In 1840 thirteen-year-old Matthews moved to Baltimore and labored as a sailor until he acquired a commercial ship of his own in 1854, which he sailed on both Chesapeake Bay and the Potomac River. He left Maryland for Leavenworth, Kansas, in 1856 because the discriminatory laws in his home state made it difficult for him to earn a living.

In Leavenworth, Matthews soon became a successful businessman. He was also involved in helping escaped slaves via the Underground Railroad in that region of the nation. In 1860 Matthews converted his home into a station for the railroad to help fugitive slaves escaping from neighboring Missouri, Arkansas, and Indian Territory. Because he had to worry about retaliation by pro-slavery forces across the river in Missouri, Matthews organized one hundred mostly African American men to protect the home when fugitive slaves were hiding there.

When the Civil War began in 1861, Matthew attempted to offer his men to the national government to fight in the Union Army, but they were turned away because they were African American. In 1862 U. S. Senator James H. Lane of Kansas ignored federal regulations in regard to African-Americans in the federal army and allowed black men to enlist in the war effort in Kansas.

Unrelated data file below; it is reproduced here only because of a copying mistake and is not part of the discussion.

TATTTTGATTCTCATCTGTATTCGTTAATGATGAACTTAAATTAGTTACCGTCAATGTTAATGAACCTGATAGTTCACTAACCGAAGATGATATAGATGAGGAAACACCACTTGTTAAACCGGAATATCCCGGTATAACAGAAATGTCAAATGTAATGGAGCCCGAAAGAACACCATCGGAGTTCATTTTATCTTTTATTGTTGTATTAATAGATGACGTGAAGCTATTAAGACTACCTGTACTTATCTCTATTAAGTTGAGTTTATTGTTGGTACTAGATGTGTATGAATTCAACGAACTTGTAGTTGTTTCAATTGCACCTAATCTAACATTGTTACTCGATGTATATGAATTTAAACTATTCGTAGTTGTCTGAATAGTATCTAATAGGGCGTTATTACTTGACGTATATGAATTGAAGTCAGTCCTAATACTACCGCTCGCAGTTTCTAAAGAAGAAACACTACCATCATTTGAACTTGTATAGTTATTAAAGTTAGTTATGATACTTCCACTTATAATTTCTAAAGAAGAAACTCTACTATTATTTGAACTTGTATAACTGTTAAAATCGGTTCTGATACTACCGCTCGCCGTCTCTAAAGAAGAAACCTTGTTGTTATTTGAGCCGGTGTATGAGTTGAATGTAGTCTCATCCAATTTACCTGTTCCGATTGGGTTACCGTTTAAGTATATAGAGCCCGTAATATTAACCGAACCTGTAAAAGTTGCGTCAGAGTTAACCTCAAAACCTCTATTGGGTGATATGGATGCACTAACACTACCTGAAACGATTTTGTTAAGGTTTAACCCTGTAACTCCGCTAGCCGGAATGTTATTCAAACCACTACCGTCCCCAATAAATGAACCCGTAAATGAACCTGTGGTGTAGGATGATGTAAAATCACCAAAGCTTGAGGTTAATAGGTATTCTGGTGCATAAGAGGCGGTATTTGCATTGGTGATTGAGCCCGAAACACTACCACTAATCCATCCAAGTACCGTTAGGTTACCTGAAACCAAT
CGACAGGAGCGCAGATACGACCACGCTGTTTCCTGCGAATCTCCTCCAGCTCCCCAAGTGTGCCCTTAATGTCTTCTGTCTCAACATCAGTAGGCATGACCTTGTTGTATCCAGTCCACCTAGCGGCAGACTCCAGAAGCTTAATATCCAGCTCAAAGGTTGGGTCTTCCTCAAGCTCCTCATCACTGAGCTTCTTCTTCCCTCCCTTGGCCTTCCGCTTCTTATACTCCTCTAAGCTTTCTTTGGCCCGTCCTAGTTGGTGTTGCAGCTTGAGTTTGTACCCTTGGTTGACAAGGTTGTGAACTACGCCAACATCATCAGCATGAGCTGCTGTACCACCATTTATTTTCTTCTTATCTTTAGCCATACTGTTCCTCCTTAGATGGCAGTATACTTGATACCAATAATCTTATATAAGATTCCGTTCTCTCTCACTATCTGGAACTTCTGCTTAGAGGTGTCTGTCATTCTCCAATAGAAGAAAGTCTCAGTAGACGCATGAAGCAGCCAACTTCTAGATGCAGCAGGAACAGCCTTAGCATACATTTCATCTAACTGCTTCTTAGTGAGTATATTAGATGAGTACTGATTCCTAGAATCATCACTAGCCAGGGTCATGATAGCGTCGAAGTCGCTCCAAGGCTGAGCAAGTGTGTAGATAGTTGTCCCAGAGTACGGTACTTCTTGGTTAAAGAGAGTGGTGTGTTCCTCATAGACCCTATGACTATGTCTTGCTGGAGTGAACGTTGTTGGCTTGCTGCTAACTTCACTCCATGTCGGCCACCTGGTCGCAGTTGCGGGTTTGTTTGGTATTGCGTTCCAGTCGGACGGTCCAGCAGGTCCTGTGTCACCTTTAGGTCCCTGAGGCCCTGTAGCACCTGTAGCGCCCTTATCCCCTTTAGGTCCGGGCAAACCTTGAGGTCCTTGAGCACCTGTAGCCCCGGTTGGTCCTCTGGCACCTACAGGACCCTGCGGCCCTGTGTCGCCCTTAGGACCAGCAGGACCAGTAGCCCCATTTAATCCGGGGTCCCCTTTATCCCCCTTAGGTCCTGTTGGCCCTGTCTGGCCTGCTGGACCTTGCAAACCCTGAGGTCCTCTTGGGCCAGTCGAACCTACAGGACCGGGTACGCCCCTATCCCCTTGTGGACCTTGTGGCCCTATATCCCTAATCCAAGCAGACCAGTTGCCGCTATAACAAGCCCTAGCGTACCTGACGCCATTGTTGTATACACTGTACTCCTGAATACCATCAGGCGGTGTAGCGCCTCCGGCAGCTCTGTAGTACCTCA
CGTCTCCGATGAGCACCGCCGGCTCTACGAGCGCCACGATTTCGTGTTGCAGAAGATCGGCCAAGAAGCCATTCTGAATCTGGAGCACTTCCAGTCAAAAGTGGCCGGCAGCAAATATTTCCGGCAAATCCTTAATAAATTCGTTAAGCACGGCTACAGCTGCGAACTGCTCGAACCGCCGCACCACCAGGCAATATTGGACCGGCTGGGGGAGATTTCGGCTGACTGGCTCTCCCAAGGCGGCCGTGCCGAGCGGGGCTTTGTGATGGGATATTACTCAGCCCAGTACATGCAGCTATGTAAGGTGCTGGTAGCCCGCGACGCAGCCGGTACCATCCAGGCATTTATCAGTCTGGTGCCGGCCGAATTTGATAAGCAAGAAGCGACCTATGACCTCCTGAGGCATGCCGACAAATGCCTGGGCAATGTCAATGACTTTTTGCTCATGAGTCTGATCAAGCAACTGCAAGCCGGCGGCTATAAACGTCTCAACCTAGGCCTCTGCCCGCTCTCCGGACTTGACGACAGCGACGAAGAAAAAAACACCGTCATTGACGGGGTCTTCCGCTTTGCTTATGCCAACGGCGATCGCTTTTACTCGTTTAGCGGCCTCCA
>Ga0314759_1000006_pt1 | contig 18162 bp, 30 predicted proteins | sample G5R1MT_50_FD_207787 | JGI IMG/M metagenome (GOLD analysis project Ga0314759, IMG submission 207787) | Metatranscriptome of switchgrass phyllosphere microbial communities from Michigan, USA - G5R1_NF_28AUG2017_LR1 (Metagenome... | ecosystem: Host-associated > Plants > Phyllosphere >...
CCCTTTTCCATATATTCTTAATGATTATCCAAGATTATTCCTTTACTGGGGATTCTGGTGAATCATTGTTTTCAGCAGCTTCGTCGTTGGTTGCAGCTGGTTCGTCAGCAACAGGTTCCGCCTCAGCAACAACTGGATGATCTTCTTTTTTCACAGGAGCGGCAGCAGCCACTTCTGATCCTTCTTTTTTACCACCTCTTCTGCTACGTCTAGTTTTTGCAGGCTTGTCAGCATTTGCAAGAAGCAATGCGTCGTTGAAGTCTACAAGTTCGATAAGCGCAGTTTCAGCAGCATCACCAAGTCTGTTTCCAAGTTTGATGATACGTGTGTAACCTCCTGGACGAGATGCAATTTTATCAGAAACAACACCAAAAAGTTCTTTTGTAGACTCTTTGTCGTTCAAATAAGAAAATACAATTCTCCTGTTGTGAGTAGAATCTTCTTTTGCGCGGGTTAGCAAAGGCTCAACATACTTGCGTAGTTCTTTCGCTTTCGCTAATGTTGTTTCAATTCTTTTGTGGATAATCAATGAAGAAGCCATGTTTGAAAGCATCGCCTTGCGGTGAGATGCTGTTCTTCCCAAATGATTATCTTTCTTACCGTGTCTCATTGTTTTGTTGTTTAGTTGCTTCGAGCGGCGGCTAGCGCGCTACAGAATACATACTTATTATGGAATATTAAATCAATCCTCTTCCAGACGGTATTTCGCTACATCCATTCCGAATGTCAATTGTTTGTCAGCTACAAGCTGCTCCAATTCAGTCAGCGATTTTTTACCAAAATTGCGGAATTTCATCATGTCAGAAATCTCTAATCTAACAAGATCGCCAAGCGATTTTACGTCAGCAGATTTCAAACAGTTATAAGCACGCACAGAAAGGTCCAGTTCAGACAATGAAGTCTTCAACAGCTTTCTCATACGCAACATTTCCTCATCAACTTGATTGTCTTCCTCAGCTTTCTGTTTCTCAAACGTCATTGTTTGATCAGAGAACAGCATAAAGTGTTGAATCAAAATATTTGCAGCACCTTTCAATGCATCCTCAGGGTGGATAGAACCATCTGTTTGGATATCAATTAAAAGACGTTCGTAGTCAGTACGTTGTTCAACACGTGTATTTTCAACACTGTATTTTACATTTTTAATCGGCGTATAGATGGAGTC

Matthews took this opportunity to establish his own company of soldiers and convinced a number of ex-slaves to enlist. He was soon made captain of the First Kansas Colored Volunteer Infantry, a regiment that soon totaled six hundred men. Matthews was, at that point, the highest-ranking black officer in the Union Army. On October 29, 1862, troops under Matthews’s command fought and defeated Confederate forces at the Battle of Island Mound in Bates County, Missouri. This battle is generally recognized as the first known engagement that black troops participated in during the Civil War.
The Emancipation Proclamation of 1863 signaled the formal acceptance of black soldiers into the United States Army. Unfortunately, Matthews was stripped of his captain’s rank and replaced by a white officer who was made captain of the First Kansas Colored Infantry. Matthews served as a non-commissioned officer with the First Kansas Colored almost until the end of the war but was finally promoted in 1865 to the rank of first lieutenant in the Independent Colored Kansas Battery, also known as the Independent Battery, U.S. Colored Light Artillery. That unit was commanded by another black Kansan, H. Ford Douglas.